Traveling in time always changed history. However, the time-travel classes were designed not to change history in a way it mattered. All of their armbands were connected to a quantum computer that guessed how much impact they would have. Green meant almost no chance of a big change. The light then went to yellow, orange and red. You got a red for killing a king or something. The computer didn’t know how it would change history, but it definitely would in a big way. But the field trips were designed so they would never get a red. Even Bernard had only gotten a yellow for almost being thrown to the crocodiles.
They passed an open doorway leading to a courtyard, and Felix spotted a girl inside. She was a bit older than him and was dancing. Suddenly Felix thought how cool it would be to learn a dance from 1500 years in the past and show people in his ballet class. He looked at the others, but they were still nearby, taking video notes and looking around.
Felix started recording the girl’s dancing. He tried to mimic the movements she was making with her hands. Suddenly, she stopped and looked directly at Felix.
A look of horror came on her face. She ran over and slammed the door in his face, almost whacking him in the nose. Felix was turning away when he heard the door open. The next thing he knew, a hand went over his mouth and he was being dragged through the doorway.
“How much did you see?” the girl asked. Felix heard her speaking Mayan but the implant in his ear immediately translated it for him. “Answer me!” she growled when Felix did not say anything.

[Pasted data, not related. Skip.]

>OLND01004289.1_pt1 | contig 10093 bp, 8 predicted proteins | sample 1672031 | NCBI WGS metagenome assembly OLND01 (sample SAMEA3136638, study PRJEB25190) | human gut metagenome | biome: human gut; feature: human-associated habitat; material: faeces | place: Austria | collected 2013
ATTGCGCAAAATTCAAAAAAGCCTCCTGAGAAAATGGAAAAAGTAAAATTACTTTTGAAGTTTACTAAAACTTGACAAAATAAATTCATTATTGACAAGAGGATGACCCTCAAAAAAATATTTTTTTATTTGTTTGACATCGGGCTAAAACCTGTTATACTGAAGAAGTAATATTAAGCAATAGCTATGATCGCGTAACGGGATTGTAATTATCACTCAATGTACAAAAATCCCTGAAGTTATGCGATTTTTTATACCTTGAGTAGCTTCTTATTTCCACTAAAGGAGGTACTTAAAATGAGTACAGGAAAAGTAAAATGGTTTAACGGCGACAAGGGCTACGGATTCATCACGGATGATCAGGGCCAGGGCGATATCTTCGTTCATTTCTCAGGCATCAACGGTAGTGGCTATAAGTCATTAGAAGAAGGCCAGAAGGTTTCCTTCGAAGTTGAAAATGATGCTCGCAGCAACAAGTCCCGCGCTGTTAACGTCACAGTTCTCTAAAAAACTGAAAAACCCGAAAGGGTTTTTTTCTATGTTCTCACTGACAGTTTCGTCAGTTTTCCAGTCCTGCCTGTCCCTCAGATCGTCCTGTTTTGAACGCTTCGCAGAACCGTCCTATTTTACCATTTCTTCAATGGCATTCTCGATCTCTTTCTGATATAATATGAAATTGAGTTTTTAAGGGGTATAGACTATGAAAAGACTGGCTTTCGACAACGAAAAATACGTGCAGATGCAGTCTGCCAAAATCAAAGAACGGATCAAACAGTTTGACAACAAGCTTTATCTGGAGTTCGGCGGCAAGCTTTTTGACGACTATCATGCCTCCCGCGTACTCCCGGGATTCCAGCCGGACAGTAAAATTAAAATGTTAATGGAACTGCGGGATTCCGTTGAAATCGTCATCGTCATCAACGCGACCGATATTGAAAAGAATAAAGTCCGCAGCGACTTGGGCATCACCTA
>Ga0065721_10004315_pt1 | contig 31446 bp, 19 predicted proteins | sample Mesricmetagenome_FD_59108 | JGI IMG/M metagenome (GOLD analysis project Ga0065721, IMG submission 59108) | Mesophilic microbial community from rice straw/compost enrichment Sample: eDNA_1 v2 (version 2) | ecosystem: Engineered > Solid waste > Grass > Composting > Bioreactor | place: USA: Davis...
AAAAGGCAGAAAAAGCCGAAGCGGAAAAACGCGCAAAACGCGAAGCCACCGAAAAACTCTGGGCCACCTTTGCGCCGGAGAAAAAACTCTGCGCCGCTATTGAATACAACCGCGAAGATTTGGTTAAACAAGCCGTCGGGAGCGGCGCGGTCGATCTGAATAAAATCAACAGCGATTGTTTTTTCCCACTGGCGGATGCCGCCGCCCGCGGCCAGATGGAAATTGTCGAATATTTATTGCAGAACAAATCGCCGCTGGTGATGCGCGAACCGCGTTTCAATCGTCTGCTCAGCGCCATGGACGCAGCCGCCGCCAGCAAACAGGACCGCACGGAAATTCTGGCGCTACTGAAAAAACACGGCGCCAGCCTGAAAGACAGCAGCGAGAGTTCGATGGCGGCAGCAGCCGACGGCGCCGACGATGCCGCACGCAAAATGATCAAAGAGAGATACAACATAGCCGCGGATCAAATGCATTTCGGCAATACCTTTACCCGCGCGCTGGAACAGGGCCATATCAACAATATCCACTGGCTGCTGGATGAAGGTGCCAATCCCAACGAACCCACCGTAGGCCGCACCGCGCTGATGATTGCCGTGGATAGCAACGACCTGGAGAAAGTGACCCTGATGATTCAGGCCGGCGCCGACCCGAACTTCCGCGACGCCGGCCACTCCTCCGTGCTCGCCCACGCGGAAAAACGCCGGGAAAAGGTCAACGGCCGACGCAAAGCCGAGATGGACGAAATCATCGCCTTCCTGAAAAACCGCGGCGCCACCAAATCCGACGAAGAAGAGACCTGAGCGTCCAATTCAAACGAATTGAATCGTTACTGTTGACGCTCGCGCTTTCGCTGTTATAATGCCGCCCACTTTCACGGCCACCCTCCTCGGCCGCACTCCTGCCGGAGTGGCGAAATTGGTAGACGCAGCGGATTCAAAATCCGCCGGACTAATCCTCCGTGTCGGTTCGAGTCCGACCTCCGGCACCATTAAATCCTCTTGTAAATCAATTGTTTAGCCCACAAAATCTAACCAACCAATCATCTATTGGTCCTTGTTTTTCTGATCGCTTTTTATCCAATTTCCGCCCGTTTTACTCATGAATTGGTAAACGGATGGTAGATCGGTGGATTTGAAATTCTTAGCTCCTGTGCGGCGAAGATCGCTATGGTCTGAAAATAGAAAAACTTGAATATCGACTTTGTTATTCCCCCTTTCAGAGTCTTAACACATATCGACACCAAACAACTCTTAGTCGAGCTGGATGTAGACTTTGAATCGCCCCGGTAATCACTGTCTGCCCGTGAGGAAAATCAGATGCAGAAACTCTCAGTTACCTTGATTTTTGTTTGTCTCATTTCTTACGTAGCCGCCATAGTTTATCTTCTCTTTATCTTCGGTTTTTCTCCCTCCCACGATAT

The problem was that the translation program did not go the other way since of course they were not supposed to talk to anyone in the past. However, there was a way he could for emergencies. Felix found the translation option on the armband and chose Mayan.
“I’m sorry,” he said into the armband. “I just thought your dancing was pretty.” The armband spoke the same thing translated into Mayan.
“Why are you telling your arm to talk to me?” the girl asked. “Is this magic?”
Where was Mr. Summers? Surely, he must have noticed that Felix was gone by now. The armbands had trackers in them so the teachers could easily find any bumbling student.
The girl was poking at the armband now. He had left the menu open and she kept selecting things. The area map popped up, then highlighted all the turkeys in the area. Felix tried to pull his arm away, but she held it tight. She was a lot stronger than he was. She pulled up the lunch menu in the cafeteria for the next week. Felix hadn’t even known that was on there.
There was a banging on the outer door. “Felix! Are you in there?” It was Mr. Summers at last. The girl looked up. Felix saw her finger rest on the menu, sliding it all the way to the bottom, to a red button labeled Emergency Evacuation.
Suddenly, Felix felt the sizzle in his stomach. Oh no! The girl had pushed the Evacuation button. He was going back to the present and since she was touching him, she would go too! He was going to get in so much trouble for this.
The Mayan scene faded out, and a landscape of grassy hills and stubby trees faded in. There were mountains in the distance. Felix got to his feet. The Mayan girl was next to him, staring around as well. Felix did not know where they were, but it was definitely not his school.